By March 20, 2016 Uncategorized 3 Comments

Imagine inviting a group of about 20 friends to your home later today to watch a little NCAA March Madness , including, of course, the University of Oklahoma men’s second round game against Virginia Commonwealth. Go Sooners!

At some point during the game, someone says, “Hey, how ’bout we order some pizza?”

A few people respond enthusiastically, “Yes, that’s a great idea!” Others just nod their heads in approval while a few say “no thanks” or nothing at all.

There will likely be a few in your party who are not fond of pizza and may offer other options, such as Thai/Chinese, chicken wings, hamburgers, nachos, etc. Two or three of your guests may also be vegetarian, vegan or lactose-intolerant.

After debating the various options, the majority decides to go ahead and order pizza. A small group are silently frustrated their preferences were not given more consideration, but choose not to say anything and just go with the group.

The next step will be to decide which restaurant to order from.

There are the old standbys: Pizza Hut, Mazzios, Dominoes, Papa Johns and Little Caesars, to name a few. Some guests may prefer a local and more upscale offering from Andolini’s (my favorite) or Savastano’s.

Five people say “it doesn’t matter to them,” but will be ultimately perturbed with whatever choice the group makes. About half the group really doesn’t care–pizza is pizza!

After about ten minutes of back-and forth discussion, one of your guests, John, suggests Hideaway. The rest of the crowd goes along with this option because he offers to go pick it up.

Next, it’s time to determine individual preferences.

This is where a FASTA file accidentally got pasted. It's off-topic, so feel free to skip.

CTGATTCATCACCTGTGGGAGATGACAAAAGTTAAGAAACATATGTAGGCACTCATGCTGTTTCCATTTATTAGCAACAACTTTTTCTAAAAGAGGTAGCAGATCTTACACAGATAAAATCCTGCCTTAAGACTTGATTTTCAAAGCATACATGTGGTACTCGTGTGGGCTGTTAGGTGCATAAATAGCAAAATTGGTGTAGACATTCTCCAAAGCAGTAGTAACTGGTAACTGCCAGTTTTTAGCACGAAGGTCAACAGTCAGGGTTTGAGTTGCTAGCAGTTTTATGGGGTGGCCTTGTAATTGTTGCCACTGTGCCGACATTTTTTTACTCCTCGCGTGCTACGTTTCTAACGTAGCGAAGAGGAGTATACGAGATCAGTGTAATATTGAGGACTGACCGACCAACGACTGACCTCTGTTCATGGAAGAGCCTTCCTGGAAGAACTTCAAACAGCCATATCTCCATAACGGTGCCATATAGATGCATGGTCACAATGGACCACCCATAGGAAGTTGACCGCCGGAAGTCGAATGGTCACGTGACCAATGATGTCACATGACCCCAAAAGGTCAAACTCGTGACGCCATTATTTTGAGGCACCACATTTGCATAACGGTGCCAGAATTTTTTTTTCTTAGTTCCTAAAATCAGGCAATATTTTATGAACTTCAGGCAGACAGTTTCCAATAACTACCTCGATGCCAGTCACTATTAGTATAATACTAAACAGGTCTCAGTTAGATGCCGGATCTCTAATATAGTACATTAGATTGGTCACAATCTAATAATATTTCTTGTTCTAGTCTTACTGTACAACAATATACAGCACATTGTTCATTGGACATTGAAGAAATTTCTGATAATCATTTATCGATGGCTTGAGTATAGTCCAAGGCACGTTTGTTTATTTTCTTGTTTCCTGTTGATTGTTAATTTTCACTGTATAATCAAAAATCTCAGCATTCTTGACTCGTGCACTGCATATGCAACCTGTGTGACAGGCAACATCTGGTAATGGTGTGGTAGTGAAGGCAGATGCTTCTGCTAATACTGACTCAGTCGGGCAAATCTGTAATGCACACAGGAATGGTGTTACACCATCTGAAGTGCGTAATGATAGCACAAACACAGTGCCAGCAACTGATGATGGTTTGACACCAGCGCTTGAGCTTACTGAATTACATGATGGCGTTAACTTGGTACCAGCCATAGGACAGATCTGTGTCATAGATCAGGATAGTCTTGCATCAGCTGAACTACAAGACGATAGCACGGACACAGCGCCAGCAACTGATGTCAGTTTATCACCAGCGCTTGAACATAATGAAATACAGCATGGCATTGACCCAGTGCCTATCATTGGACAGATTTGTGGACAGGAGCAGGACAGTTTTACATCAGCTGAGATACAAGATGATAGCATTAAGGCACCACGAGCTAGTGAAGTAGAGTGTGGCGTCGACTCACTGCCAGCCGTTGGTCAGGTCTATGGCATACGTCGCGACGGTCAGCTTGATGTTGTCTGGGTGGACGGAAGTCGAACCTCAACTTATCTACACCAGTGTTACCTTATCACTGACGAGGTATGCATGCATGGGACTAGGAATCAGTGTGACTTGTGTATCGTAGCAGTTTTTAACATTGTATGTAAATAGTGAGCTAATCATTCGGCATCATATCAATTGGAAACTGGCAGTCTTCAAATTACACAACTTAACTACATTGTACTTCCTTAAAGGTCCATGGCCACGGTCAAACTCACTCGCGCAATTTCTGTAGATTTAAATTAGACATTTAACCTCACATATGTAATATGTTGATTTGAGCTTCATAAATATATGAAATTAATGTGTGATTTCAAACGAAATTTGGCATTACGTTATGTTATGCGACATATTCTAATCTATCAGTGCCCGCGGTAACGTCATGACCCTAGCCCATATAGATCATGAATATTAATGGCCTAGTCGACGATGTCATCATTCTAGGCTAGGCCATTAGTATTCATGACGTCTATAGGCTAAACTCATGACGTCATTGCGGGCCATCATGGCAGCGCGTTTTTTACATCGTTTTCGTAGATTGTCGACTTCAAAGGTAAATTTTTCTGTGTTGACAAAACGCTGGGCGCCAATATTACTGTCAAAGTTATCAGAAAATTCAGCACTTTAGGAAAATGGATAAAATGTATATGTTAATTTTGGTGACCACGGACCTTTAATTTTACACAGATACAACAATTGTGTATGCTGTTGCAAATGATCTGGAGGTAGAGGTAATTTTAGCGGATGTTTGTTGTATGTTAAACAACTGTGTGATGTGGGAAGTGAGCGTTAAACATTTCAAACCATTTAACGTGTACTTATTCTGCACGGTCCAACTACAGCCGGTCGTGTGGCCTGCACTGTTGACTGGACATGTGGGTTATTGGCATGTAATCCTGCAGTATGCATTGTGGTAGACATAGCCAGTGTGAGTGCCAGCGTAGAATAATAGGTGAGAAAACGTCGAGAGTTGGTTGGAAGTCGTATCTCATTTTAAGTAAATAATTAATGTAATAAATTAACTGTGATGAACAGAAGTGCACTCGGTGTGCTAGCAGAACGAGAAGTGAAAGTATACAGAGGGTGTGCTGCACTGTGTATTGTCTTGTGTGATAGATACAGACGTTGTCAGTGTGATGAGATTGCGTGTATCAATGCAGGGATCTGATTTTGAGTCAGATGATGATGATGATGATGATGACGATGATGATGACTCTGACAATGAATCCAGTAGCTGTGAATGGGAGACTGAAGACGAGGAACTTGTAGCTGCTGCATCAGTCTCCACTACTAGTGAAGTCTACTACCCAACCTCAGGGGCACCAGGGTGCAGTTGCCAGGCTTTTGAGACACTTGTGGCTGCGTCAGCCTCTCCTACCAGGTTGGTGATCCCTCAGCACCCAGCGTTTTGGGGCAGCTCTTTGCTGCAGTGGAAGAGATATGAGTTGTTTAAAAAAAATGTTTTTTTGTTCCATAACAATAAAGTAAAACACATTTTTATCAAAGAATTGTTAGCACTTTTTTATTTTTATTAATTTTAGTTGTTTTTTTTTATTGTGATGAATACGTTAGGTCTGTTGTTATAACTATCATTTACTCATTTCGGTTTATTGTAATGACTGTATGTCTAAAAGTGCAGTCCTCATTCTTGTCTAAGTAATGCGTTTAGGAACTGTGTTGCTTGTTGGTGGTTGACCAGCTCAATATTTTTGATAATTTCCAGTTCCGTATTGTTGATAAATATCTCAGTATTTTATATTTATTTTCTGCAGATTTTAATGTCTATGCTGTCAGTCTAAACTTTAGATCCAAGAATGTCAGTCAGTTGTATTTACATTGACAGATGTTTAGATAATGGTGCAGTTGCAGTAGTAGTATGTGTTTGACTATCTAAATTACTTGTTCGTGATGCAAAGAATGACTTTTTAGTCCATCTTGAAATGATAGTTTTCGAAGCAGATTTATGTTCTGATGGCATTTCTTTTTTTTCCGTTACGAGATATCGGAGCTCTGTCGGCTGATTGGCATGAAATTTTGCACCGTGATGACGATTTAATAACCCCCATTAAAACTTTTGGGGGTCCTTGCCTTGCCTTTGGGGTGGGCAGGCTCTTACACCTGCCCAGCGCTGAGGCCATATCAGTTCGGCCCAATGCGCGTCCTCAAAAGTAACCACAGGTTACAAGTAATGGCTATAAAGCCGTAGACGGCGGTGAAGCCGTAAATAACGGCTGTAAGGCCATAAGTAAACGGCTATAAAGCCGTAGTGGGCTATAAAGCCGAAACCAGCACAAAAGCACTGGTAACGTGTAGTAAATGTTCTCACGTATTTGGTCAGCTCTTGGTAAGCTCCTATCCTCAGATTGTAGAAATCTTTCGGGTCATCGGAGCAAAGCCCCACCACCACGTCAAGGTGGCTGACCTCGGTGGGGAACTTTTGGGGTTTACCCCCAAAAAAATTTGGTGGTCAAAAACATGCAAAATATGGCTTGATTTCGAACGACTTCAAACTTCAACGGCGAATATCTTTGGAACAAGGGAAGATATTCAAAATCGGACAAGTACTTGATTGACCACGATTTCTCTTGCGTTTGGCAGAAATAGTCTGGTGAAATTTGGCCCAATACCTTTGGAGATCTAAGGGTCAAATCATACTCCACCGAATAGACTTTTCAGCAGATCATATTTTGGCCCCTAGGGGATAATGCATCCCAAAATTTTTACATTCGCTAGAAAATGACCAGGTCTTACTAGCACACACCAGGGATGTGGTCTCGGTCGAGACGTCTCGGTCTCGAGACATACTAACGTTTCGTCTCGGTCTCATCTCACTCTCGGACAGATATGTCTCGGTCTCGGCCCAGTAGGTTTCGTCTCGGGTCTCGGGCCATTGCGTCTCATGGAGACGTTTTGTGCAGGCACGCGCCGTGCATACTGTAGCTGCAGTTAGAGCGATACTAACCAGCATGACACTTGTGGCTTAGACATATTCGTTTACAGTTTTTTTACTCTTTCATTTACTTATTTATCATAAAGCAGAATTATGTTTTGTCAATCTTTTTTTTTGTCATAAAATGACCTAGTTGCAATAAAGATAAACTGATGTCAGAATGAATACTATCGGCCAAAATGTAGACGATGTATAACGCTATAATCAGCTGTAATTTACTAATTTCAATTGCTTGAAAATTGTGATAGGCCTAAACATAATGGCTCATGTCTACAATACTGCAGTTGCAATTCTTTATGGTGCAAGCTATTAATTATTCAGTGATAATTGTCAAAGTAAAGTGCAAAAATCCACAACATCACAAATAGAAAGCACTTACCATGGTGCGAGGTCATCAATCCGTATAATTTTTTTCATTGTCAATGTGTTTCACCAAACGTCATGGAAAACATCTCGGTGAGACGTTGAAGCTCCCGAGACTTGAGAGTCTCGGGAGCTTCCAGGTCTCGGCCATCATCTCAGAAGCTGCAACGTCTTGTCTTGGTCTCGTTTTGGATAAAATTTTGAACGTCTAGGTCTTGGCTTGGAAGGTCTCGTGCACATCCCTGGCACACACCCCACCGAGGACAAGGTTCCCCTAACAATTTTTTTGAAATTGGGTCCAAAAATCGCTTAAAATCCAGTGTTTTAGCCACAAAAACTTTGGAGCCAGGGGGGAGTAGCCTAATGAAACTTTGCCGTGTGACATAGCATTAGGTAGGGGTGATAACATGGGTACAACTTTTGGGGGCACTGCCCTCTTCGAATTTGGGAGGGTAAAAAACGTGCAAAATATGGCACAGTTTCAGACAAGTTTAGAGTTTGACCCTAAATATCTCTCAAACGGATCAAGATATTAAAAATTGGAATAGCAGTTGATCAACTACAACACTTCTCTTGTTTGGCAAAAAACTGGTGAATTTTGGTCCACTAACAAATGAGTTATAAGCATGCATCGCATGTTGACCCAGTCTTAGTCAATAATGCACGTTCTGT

About half of the people say they would prefer the traditional crust; the other half choose thin crust. Four don’t like onions or peppers. Six don’t want black olives yet four of them want mushrooms. Eight like pepperoni, seven prefer sausage or ground beef, seven want ham, five want chicken and three others say, “chicken is gross on pizza.”

Several want veggie style. Most prefer regular marinara sauce while a few others want to try the Alfredo sauce. Three guests demand jalapenos; four don’t mind them, and ten strongly object to including them on their pizza. Miranda says she likes ham but doesn’t want the mandarin oranges on “her side.”

Ashley and Josh ask if they can order pasta instead. Melanie and Jasmine just want a salad. Five people ask if the group wants to add fried mushrooms and cheese sticks to the order. Two say they just want to order a sandwich as they don’t care for Hideaway pizza. There is also a side conversation about whether to ask for extra ranch or marinara dipping sauce.

Four guests offer nothing to the conversation after their initial ideas were dismissed out-of-hand. They have decided in their mind they will just eat something when they get home.

Michael and Nicole decide to run to Sonic for a hamburger.

After thirty minutes of cordial yet sometimes heated conversation, the group reaches semi-consensus, calls Hideaway and places the following order:

  • One large, regular crust, half Big Country, half Little Italy, no onions.
  • One large, thin crust, half Mama Mia Meatball, half Sooner Schooner, extra onions
  • One medium, regular crust, Maui Magic, with no mandarin oranges on half
  • One medium, thin crust, half pepperoni and sausage with marinara sauce, half Paradise Pie with Alfredo sauce.
  • One small veggie pizza, extra olives, on regular crust
  • One small cheese pizza on thin crust
  • One turkey melt sandwich, one Italian sub, one lasagna, two Caesar salads, and order of cheese bread, one Chicken Asian salad, an order of fried mushrooms and one order of fried ravioli.